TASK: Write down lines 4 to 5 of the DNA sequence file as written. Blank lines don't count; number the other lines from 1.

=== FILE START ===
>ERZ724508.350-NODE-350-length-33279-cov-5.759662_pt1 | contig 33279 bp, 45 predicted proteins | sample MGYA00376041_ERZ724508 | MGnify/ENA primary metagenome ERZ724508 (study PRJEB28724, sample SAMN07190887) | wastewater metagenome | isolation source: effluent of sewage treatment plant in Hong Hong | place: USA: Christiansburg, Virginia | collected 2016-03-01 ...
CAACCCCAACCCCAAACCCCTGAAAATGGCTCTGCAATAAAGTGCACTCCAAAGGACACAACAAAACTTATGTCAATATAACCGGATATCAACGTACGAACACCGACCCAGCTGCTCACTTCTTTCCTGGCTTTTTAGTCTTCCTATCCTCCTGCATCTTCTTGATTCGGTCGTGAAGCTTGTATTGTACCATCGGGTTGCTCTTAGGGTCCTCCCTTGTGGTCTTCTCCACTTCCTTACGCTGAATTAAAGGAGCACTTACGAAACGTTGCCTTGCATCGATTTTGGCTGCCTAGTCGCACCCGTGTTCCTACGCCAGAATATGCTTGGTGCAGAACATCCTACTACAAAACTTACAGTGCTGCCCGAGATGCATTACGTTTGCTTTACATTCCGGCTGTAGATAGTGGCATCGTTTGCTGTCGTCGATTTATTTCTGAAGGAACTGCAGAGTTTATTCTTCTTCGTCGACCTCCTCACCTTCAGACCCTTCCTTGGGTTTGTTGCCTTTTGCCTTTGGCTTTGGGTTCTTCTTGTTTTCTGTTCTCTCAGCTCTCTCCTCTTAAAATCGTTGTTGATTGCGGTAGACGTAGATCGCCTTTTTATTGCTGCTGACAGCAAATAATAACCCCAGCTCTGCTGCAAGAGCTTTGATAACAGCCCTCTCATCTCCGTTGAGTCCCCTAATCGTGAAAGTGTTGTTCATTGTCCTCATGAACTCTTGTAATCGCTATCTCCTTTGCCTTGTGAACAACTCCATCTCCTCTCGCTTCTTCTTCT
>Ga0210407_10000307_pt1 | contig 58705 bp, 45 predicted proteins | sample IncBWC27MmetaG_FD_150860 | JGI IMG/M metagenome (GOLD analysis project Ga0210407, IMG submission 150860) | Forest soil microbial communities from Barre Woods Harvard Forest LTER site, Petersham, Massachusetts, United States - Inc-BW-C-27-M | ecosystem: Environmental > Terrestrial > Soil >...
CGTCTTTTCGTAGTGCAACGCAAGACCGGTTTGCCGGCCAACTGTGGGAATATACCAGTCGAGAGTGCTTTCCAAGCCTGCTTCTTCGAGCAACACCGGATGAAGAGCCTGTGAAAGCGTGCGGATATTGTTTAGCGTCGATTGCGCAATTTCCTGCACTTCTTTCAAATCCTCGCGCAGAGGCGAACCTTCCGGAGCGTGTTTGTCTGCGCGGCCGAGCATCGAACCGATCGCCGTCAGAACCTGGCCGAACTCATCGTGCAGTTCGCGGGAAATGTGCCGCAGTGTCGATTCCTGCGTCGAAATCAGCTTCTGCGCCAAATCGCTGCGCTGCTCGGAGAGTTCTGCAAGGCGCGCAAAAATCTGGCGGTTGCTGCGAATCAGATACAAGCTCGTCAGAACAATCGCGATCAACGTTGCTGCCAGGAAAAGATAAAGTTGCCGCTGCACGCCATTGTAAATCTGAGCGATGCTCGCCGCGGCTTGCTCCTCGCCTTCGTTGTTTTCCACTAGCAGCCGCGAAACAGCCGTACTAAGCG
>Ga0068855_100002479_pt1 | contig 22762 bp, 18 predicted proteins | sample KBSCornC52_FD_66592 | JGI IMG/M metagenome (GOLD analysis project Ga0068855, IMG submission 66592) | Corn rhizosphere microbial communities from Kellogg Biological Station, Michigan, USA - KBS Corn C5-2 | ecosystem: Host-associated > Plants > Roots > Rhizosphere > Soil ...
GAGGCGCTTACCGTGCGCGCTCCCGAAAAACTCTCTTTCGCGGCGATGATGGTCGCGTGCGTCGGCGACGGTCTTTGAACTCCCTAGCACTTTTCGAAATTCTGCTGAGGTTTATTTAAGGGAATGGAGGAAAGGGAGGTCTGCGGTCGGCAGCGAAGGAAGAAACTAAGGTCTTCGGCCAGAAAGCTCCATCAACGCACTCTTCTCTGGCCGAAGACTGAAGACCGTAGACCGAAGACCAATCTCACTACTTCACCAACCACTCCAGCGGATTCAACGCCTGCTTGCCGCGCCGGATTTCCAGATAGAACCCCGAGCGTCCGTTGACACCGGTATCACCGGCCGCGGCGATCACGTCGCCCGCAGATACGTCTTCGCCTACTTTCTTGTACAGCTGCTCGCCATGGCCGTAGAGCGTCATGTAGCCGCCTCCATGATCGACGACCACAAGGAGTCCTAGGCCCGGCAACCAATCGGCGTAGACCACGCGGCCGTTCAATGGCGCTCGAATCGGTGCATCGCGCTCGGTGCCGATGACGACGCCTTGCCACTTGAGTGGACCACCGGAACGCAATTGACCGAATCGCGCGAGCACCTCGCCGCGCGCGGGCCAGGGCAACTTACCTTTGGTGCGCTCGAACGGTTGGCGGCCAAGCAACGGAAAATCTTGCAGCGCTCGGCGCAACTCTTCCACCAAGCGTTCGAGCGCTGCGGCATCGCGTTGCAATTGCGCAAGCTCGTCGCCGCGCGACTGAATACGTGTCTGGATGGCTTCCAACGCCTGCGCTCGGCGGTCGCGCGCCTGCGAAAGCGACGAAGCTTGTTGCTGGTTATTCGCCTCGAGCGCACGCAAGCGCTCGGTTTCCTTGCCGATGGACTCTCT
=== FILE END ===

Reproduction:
CGTCTTTTCGTAGTGCAACGCAAGACCGGTTTGCCGGCCAACTGTGGGAATATACCAGTCGAGAGTGCTTTCCAAGCCTGCTTCTTCGAGCAACACCGGATGAAGAGCCTGTGAAAGCGTGCGGATATTGTTTAGCGTCGATTGCGCAATTTCCTGCACTTCTTTCAAATCCTCGCGCAGAGGCGAACCTTCCGGAGCGTGTTTGTCTGCGCGGCCGAGCATCGAACCGATCGCCGTCAGAACCTGGCCGAACTCATCGTGCAGTTCGCGGGAAATGTGCCGCAGTGTCGATTCCTGCGTCGAAATCAGCTTCTGCGCCAAATCGCTGCGCTGCTCGGAGAGTTCTGCAAGGCGCGCAAAAATCTGGCGGTTGCTGCGAATCAGATACAAGCTCGTCAGAACAATCGCGATCAACGTTGCTGCCAGGAAAAGATAAAGTTGCCGCTGCACGCCATTGTAAATCTGAGCGATGCTCGCCGCGGCTTGCTCCTCGCCTTCGTTGTTTTCCACTAGCAGCCGCGAAACAGCCGTACTAAGCG
>Ga0068855_100002479_pt1 | contig 22762 bp, 18 predicted proteins | sample KBSCornC52_FD_66592 | JGI IMG/M metagenome (GOLD analysis project Ga0068855, IMG submission 66592) | Corn rhizosphere microbial communities from Kellogg Biological Station, Michigan, USA - KBS Corn C5-2 | ecosystem: Host-associated > Plants > Roots > Rhizosphere > Soil ...